Veso: “I’m more from karting and of course there also are some usual jetting practices. Also there are always superfast guys. The engine pulls like a train and nobody knows from where. Here I’m talking sealed equal engines without tuning. So where is the difference? Carb is the only possibility, as all other factors regarding engine are standard. So I bought the calculator from Michael and entered the data. What was a mainstream jetting practice in the calculator was nowhere near good. So we made the changes, my kid went on track and good progress was made instantly. He is 8 years old and came out after 3 laps just to tell me the engine is better than before. So in summary the calculator helped me, and all this for only 15$. it is nothing compared to buying 300$ of atomizers, needles, jets…”
“We are using Michael’s jetting calc, and as long as you get your base jetting right in terms of main and idle jets, it’s very helpful to give you guidelines about your needle setting, which is it’s primary intention. No software in the world will spit out jetting setting for you because every engine has so much variables, so it’s nearly impossible for a software to tell right main jet size for your particular engine setup. But for tuning around needle, it does it’s job more than well.”
Bjorn: “We are using the spreadsheet when fine tuning the needle and it is way better than the normal guess work.”
What engine was it out of curiosity? I see VHSB as the carb and I can’t recall a common engine in karting that uses the VHSB other than Rotax Max which has spec jets, needles and nozzles.
Since this is basically an ad I’m moving it to classifieds for now.
I don’t remember which carb Veso had. I just put that screenshot of the Dellorto sheet here just to give an idea of what the program looks like. It has separate sheets for the Mikuni VM, Mikuni TMX/TMS, Keihin, and Dellorto. You can review its features at Needle Selection
Oh wow, this is an interesting exchange. Evan was just being funny, he is a great contributor to this forum and I’m sure that you also have good intents. If this were my software I’d be proud of it too.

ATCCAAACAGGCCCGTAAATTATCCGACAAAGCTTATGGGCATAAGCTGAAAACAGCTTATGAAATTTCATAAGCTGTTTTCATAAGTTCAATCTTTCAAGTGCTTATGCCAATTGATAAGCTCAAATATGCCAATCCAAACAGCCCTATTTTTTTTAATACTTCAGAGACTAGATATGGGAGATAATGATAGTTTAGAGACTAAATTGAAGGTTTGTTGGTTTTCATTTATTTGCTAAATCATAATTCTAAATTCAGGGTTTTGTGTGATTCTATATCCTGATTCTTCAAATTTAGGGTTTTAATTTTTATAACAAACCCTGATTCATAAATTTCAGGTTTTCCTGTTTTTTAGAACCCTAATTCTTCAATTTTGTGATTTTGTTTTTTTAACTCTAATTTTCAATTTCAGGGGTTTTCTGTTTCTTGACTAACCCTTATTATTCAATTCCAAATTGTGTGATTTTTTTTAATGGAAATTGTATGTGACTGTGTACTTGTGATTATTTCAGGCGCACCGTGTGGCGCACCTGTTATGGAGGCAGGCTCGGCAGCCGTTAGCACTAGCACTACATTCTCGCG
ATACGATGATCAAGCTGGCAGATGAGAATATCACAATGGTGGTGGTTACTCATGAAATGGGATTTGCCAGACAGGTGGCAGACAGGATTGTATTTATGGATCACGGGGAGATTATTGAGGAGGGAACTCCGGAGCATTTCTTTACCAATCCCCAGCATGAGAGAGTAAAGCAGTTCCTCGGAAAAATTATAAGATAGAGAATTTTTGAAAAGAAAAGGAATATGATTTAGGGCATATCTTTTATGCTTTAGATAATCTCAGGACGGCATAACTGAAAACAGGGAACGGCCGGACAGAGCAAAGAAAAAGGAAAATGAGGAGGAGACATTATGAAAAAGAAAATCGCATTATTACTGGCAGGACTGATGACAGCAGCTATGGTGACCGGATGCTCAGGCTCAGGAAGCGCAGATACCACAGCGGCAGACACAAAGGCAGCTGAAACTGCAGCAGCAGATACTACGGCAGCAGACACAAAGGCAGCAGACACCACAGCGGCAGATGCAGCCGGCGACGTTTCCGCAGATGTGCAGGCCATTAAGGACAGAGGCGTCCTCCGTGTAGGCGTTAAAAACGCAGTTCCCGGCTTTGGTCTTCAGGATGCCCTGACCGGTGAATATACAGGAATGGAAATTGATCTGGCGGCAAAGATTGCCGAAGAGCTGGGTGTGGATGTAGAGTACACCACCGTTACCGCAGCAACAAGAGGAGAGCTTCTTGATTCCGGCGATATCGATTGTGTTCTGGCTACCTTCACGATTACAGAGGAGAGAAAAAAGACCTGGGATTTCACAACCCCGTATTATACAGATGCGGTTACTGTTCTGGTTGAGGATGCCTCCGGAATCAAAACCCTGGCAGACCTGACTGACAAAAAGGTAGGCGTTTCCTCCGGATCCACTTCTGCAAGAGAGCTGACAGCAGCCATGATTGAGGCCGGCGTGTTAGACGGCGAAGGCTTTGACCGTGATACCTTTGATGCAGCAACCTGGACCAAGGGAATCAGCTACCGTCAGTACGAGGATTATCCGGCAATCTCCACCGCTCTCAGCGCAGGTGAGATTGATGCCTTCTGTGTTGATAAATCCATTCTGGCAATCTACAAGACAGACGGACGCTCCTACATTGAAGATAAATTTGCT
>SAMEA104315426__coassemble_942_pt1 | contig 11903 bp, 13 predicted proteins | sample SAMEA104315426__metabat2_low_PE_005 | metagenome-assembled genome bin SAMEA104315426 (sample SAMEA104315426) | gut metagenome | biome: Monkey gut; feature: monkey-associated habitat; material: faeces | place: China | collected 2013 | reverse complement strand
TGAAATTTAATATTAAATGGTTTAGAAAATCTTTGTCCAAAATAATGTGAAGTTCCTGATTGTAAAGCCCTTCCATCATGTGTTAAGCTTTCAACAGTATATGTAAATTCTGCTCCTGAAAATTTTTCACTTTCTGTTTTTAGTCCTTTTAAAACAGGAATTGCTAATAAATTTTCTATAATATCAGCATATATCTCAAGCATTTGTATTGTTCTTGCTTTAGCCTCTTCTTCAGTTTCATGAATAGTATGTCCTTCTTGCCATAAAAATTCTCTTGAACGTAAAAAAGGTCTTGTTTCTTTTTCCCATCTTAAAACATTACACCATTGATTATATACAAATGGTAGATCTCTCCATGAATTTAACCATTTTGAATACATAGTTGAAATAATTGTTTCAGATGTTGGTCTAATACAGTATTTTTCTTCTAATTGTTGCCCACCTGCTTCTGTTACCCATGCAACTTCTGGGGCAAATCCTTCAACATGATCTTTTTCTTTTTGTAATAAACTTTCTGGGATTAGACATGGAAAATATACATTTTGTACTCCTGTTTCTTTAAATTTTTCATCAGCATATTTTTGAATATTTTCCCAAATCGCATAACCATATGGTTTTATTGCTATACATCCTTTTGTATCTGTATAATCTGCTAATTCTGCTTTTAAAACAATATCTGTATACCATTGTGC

I ran Rotax (Gen1) and other float carbureted motors for almost a decade (unfortunately, everything I do is now measured in decades) and I got pretty decent at tuning but I’m sure that I had advantage over some because I could tune the carb.
A jetting calculator will get the carb in the ball park by selecting the main jet, that is if you’re way off beyond that I’ve found that the jetting calculator needs to be tuned for the engine and carb over a period of time. I always tried to use the same carb on different motors to keep the # of variables down. The rest of the carb tuning has to either be done by driver feedback or maybe through the use of data, driver feedback and the jetting calculator.
The other thing that the jetting calculator does is, it gets you thinking about how each element could affect the engine performance, so that you might ask the right questions to your 8 YO, asking an inexperienced 8 YO; “How’s the engine running” will not generally yield useable answers.
I found when designing my calculator that there are too many variables to be able to calculate the needed main jet so the user has to jet for power (not plug color) and then use the program to get these right:
- needle to jet clearance. 2. cutaway height. 3. needle shroud height. 4. needle height. 5. needle taper
And it does have a “whatever” carb section if it’s not a Mikuni, Keihin, or Dellorto.
Let’s try to keep our arguments reasonably productive. Evan made a good point but I can see how the 8-yr old bit rubbed you wrong.
Play nice everyone! It’s really easy for internet speak to get misinterpreted. The web is tone deaf.
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